My current research interests focus on the global structure of the heliosphere. The heliosphere plays an important role in filtering out high energy particles from entering the solar system. The heliosphere is formed by the interaction of the solar wind with the interstellar medium, and I am working with Prof. Merav Opher at BU as part of the SHIELD Drive Center to better understand the shape of the heliosphere.
My current work is based upon understanding the heliosphere through energetic neutral atoms (ENAs). Aside from the Voyager spacecraft, which only give two lines-of-sight in the heliosphere, there is no way to directly probe the structure of the heliosphere; however, it can be probed indirectly via ENAs. The Interstellar Boundary Explorer (IBEX) is currently making ENA maps of the heliosphere, which have provided crucial information on the contents of the heliosphere. Since ENAs can only indirectly probe the structure of the heliosphere, we need to create simulated ENA maps of heliospheric models to compare with the observations in order to truly understand the structure. Classically, the heliosphere is regarded as having a quiescent, comet-like tail which can extend for thousands of AU. Recently, Opher et al. (2015) suggested this may not be the case, and the tail of the heliosphere may actually look more like a croissant, with two turbulent lobes which create a much shorter tail than the classical view. An important element of the “croissant” heliosphere is that the solar magnetic field is able to confine the solar wind. I study the heliosphere through the lens of ENAs, and some of my past work has focused on how the confinement of the solar wind by the solar magnetic field can be seen via ENA observations (Kornbleuth et al. 2018, 2020).
One focus of my research has been to understand the structure of the heliosphere’s tail, and to determine methods for evaluating if it is long or short. In Kornbleuth et al. (2021a,2021b) I compared simulations of a short and long tail heliosphere to determine if any differences could be discerned in terms of the heliospheric properties or through their ENA emissions. My team and I found that given current observational limitations, the question remains open, but I am currently investigating other avenues for evaluating the true shape of the heliosphere.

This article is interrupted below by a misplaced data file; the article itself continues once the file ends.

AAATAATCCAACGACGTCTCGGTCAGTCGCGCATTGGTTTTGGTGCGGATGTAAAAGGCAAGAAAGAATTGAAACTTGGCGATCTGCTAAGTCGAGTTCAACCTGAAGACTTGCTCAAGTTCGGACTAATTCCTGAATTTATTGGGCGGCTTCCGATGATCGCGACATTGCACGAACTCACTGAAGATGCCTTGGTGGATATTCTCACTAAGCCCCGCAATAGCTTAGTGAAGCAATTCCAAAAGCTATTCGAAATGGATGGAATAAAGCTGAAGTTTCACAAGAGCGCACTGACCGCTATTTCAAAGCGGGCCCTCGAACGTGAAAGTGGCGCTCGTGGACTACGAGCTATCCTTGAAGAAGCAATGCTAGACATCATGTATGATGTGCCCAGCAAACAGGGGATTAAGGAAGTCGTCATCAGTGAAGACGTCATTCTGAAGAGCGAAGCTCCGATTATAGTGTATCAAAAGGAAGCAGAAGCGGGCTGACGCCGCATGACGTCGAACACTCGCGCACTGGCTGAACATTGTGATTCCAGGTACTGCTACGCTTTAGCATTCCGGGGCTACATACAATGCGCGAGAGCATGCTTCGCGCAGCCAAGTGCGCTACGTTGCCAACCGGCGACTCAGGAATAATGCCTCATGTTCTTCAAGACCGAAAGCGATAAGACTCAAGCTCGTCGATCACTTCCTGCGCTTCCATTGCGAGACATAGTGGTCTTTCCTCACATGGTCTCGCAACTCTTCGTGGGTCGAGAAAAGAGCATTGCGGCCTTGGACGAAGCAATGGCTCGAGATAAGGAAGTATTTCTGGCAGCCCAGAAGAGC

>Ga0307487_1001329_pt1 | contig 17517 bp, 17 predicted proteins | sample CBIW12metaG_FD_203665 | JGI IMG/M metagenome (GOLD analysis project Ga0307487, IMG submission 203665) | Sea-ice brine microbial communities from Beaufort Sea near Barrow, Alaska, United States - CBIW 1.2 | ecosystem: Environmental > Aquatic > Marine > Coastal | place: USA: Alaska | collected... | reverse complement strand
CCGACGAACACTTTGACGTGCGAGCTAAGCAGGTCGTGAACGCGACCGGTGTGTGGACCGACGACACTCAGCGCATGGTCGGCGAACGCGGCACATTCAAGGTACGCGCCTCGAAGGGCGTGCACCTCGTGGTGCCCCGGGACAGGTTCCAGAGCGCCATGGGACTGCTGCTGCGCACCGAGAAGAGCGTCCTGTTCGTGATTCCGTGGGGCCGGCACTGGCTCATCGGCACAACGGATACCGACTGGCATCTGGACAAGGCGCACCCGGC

My past work, conducted at the Harvard-Smithsonian Center for Astrophysics, focused on studying solar wind charge exchange in the vicinity of Earth. As solar wind ions interact with neutral hydrogen around the Earth, an electron gets exchanged at a high energy level, which will then lose energy and cause the emission of an X-ray photon. The photons are visible in observations from the Chandra X-ray Observatory, and so studying the X-ray background of Chandra observations and comparing these data with solar wind observations and modeling yielded insight into the significance of the X-ray background produced from solar wind charge exchange.
During my undergraduate at BU, I worked on a project which involved studying the mass loss rates of stars. As stars give off a wind, they are ejecting some of their mass. While this is a small fraction of the overall mass of a star, some winds can be significant enough that considerable mass gets lost from a star. My work focused on using simulations of the Sun and an M dwarf star to reveal how using different models to drive winds will affect the resultant mass loss rates. The first model that I used incorporates Alfven wave damping in the corona to drive winds. The other was a semi-empirical heating model that focuses on using a thermal driving mechanism to create winds. These models were both run with the Space Weather Modeling Framework (SWMF) developed at the University of Michigan.